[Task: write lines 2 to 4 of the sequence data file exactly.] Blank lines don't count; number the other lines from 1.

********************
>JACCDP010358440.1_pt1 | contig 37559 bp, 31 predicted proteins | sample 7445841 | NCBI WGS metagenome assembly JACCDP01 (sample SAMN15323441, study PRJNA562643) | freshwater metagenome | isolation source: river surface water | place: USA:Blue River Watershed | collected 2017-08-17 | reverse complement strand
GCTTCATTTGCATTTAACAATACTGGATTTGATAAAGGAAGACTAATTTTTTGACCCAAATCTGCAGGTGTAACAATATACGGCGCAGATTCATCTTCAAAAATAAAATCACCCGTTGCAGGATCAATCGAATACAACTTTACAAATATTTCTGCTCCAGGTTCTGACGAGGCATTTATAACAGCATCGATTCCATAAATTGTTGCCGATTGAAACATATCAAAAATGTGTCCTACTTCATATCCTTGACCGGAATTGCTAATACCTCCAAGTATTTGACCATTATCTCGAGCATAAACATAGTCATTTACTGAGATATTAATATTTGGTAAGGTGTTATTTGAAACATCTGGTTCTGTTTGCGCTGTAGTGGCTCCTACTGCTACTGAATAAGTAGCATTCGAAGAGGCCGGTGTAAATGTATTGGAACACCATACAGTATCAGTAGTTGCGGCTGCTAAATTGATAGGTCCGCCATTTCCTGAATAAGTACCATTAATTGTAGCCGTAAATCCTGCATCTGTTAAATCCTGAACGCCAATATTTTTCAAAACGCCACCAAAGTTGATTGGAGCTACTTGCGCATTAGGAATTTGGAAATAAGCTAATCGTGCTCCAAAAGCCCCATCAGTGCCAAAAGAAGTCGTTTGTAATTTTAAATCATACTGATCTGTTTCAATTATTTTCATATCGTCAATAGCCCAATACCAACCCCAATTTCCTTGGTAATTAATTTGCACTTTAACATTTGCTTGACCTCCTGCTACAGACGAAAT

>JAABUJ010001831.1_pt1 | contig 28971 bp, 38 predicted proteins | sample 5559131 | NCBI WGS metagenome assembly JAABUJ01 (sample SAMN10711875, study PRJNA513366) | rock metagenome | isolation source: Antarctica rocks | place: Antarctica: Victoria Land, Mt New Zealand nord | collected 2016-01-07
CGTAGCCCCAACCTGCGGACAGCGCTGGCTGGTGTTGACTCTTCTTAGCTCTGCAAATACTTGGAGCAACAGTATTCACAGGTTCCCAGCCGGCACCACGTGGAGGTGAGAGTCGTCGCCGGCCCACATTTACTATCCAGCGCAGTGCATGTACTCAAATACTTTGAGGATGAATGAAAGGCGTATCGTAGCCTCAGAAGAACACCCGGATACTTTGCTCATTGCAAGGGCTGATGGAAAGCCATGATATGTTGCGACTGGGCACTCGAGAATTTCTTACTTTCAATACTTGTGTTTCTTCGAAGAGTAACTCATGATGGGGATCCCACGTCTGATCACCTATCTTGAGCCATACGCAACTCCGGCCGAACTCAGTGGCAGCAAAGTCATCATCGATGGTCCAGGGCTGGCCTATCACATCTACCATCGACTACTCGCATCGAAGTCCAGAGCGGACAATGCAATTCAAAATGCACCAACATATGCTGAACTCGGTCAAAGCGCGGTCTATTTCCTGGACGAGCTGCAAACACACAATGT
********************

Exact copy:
GCTTCATTTGCATTTAACAATACTGGATTTGATAAAGGAAGACTAATTTTTTGACCCAAATCTGCAGGTGTAACAATATACGGCGCAGATTCATCTTCAAAAATAAAATCACCCGTTGCAGGATCAATCGAATACAACTTTACAAATATTTCTGCTCCAGGTTCTGACGAGGCATTTATAACAGCATCGATTCCATAAATTGTTGCCGATTGAAACATATCAAAAATGTGTCCTACTTCATATCCTTGACCGGAATTGCTAATACCTCCAAGTATTTGACCATTATCTCGAGCATAAACATAGTCATTTACTGAGATATTAATATTTGGTAAGGTGTTATTTGAAACATCTGGTTCTGTTTGCGCTGTAGTGGCTCCTACTGCTACTGAATAAGTAGCATTCGAAGAGGCCGGTGTAAATGTATTGGAACACCATACAGTATCAGTAGTTGCGGCTGCTAAATTGATAGGTCCGCCATTTCCTGAATAAGTACCATTAATTGTAGCCGTAAATCCTGCATCTGTTAAATCCTGAACGCCAATATTTTTCAAAACGCCACCAAAGTTGATTGGAGCTACTTGCGCATTAGGAATTTGGAAATAAGCTAATCGTGCTCCAAAAGCCCCATCAGTGCCAAAAGAAGTCGTTTGTAATTTTAAATCATACTGATCTGTTTCAATTATTTTCATATCGTCAATAGCCCAATACCAACCCCAATTTCCTTGGTAATTAATTTGCACTTTAACATTTGCTTGACCTCCTGCTACAGACGAAAT

>JAABUJ010001831.1_pt1 | contig 28971 bp, 38 predicted proteins | sample 5559131 | NCBI WGS metagenome assembly JAABUJ01 (sample SAMN10711875, study PRJNA513366) | rock metagenome | isolation source: Antarctica rocks | place: Antarctica: Victoria Land, Mt New Zealand nord | collected 2016-01-07
CGTAGCCCCAACCTGCGGACAGCGCTGGCTGGTGTTGACTCTTCTTAGCTCTGCAAATACTTGGAGCAACAGTATTCACAGGTTCCCAGCCGGCACCACGTGGAGGTGAGAGTCGTCGCCGGCCCACATTTACTATCCAGCGCAGTGCATGTACTCAAATACTTTGAGGATGAATGAAAGGCGTATCGTAGCCTCAGAAGAACACCCGGATACTTTGCTCATTGCAAGGGCTGATGGAAAGCCATGATATGTTGCGACTGGGCACTCGAGAATTTCTTACTTTCAATACTTGTGTTTCTTCGAAGAGTAACTCATGATGGGGATCCCACGTCTGATCACCTATCTTGAGCCATACGCAACTCCGGCCGAACTCAGTGGCAGCAAAGTCATCATCGATGGTCCAGGGCTGGCCTATCACATCTACCATCGACTACTCGCATCGAAGTCCAGAGCGGACAATGCAATTCAAAATGCACCAACATATGCTGAACTCGGTCAAAGCGCGGTCTATTTCCTGGACGAGCTGCAAACACACAATGT